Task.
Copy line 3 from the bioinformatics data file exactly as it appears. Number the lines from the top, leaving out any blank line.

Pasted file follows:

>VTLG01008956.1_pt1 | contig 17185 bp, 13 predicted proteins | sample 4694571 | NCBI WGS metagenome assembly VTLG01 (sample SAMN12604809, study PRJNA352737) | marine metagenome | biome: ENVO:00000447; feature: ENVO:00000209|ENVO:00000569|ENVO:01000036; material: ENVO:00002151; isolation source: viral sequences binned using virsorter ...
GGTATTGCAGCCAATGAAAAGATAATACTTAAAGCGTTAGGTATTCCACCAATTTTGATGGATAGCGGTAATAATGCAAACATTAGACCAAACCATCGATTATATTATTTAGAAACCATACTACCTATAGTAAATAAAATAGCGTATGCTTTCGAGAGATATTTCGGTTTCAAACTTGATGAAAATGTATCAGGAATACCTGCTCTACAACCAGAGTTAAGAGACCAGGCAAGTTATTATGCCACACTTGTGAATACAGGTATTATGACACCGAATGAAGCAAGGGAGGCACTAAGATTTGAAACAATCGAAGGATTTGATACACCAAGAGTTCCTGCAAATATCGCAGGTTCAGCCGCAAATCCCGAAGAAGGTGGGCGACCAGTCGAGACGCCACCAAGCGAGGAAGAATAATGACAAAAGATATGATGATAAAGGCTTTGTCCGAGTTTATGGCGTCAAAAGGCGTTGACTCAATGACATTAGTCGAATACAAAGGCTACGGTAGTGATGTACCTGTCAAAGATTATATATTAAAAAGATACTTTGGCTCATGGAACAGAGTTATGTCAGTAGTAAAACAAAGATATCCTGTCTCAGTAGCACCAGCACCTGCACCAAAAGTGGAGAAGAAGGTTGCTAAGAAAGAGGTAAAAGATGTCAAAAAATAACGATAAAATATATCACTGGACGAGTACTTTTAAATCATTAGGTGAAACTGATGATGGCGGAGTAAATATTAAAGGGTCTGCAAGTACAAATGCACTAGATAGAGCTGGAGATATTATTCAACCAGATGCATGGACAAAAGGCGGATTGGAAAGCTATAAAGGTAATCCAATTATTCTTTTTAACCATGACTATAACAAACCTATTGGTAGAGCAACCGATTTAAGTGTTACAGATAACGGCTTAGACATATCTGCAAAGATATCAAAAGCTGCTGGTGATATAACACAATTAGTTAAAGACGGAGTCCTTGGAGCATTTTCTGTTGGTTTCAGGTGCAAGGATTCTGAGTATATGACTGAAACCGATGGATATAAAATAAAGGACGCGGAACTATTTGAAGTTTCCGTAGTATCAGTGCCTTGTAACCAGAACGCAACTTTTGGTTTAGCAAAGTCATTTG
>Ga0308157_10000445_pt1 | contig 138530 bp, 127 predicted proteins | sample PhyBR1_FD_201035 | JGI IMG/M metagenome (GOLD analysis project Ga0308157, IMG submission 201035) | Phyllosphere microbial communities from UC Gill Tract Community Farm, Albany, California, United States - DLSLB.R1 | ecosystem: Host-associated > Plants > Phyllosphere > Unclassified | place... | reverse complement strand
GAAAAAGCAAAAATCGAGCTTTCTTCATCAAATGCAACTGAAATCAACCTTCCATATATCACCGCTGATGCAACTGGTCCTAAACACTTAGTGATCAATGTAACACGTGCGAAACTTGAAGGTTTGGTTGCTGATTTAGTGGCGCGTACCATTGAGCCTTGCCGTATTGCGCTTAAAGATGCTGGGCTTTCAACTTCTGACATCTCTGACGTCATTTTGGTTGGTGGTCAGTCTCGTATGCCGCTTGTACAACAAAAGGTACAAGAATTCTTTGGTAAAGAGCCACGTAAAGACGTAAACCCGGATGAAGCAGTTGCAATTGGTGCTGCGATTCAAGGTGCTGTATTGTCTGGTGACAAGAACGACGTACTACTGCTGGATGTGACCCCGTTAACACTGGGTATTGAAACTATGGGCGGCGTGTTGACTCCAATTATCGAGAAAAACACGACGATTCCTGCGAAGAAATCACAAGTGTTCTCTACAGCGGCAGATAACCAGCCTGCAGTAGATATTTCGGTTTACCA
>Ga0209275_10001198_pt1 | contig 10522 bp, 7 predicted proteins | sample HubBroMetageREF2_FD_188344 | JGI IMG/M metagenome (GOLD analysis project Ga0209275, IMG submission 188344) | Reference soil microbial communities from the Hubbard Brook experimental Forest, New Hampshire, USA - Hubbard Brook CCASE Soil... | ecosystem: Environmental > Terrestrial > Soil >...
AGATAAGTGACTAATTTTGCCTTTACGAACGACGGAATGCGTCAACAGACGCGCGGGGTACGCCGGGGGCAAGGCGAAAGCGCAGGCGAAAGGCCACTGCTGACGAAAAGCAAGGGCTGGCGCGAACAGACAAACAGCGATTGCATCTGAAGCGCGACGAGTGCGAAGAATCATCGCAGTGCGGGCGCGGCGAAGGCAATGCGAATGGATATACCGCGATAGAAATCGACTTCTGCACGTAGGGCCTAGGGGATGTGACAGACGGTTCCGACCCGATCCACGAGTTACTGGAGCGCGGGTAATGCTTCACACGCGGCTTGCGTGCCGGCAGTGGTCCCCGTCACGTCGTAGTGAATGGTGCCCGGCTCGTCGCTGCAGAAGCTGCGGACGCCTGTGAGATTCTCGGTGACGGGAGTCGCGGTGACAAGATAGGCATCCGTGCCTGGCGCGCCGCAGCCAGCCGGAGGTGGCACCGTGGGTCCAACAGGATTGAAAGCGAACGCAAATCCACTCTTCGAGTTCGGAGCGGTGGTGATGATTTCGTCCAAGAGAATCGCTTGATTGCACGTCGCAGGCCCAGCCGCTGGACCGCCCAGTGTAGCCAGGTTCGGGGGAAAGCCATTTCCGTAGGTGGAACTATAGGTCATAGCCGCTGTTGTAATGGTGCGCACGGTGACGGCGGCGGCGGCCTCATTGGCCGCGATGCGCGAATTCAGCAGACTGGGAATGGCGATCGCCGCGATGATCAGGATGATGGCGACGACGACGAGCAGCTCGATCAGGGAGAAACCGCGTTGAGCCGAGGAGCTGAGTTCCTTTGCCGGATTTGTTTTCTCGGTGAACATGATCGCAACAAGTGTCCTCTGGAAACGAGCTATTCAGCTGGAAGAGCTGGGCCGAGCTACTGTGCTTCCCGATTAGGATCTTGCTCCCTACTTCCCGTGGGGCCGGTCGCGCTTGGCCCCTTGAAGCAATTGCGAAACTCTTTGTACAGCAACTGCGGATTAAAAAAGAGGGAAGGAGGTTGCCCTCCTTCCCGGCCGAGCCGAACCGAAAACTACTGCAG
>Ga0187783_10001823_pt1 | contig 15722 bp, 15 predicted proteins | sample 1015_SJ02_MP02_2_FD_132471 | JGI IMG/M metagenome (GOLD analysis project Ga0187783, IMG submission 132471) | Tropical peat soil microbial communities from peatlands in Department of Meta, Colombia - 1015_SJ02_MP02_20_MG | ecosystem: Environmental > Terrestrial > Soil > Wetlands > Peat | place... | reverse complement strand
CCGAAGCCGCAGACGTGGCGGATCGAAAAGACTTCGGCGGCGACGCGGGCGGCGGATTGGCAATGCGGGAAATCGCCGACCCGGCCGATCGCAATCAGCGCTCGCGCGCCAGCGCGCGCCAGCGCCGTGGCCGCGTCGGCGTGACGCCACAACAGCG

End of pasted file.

>Ga0308157_10000445_pt1 | contig 138530 bp, 127 predicted proteins | sample PhyBR1_FD_201035 | JGI IMG/M metagenome (GOLD analysis project Ga0308157, IMG submission 201035) | Phyllosphere microbial communities from UC Gill Tract Community Farm, Albany, California, United States - DLSLB.R1 | ecosystem: Host-associated > Plants > Phyllosphere > Unclassified | place... | reverse complement strand